You'll need a tripod, first of all. You can take a shot of the moon with anything, but the problem is that the moon is FAR, FAR brighter than any landscape features. Our eyes and brain can compensate, but a camera has about one third the dynamic range, so you have to fool it into doing what you want. When you see night shots of a city or landscape with a big, clear moon and its features visible, it's usually a double exposure- first the moon is exposed for, and then the landscape is shot overtop on the same frame. but you can do fairly well with some experimenting.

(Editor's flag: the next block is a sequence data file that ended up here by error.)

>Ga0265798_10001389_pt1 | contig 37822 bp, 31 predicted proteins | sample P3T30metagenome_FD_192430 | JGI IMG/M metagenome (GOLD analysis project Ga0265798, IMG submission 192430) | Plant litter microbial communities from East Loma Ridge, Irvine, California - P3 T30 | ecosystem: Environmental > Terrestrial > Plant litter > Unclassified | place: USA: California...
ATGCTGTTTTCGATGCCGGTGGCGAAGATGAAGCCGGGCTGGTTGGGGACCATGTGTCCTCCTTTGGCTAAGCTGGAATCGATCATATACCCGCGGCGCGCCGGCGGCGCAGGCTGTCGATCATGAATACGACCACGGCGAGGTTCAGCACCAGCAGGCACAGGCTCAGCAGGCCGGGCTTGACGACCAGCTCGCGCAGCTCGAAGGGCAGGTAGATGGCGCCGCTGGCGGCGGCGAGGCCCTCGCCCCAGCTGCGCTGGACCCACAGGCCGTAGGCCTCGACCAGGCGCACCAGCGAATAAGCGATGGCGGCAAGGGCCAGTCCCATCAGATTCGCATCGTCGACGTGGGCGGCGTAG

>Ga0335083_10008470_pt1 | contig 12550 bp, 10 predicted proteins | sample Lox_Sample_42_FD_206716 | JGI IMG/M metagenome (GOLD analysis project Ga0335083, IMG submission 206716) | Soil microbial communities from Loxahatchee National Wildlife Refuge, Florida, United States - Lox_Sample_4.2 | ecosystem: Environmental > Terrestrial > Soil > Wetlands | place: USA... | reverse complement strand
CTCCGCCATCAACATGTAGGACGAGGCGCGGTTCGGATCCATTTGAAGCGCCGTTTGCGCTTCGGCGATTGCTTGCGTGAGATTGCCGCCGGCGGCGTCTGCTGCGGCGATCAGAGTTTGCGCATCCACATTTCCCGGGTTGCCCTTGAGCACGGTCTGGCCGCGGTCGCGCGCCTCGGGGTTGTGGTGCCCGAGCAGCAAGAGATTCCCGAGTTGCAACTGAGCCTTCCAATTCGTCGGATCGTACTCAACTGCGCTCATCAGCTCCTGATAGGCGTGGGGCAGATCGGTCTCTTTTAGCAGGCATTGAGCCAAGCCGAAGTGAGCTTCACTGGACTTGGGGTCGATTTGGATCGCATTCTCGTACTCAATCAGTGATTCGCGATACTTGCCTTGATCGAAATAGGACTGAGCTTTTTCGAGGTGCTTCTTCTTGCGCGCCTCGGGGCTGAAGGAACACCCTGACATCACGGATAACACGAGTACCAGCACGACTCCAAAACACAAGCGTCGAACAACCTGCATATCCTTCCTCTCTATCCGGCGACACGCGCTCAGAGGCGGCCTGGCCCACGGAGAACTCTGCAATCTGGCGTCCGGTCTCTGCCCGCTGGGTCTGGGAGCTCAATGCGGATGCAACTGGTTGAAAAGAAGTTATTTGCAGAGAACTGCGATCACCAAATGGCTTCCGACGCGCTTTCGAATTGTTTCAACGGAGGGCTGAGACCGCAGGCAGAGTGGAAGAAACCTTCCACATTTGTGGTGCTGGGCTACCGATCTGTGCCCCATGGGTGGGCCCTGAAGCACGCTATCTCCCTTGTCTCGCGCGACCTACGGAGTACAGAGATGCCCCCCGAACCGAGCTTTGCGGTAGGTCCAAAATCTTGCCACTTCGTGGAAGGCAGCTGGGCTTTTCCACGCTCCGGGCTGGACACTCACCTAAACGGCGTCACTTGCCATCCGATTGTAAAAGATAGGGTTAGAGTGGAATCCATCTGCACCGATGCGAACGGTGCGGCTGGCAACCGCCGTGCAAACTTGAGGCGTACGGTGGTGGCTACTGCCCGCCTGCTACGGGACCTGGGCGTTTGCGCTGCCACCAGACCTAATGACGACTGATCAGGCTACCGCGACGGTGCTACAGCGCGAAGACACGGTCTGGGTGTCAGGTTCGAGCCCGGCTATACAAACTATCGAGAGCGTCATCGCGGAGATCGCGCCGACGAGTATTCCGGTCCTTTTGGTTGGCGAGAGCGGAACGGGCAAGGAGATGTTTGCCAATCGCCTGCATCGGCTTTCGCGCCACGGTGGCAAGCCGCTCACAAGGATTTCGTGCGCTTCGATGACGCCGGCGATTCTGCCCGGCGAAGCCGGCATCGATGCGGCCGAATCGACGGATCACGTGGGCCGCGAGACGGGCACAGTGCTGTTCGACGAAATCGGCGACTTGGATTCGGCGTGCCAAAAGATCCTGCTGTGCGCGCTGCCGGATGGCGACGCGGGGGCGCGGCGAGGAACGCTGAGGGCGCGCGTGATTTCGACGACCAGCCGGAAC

Try an exposure of about 4-6 seconds. Any more will blur the moon slightly as it moves across the sky. Then set your exposure compensation (EV) to about 2-3 stops underexposed. This should hold the moon back and allow you to see some detail on the surface.
Something I often do is a bit more advanced- I use a graduated Neutral Density filter to hold back the sky, allowing the landscape to be more in balance with the sky.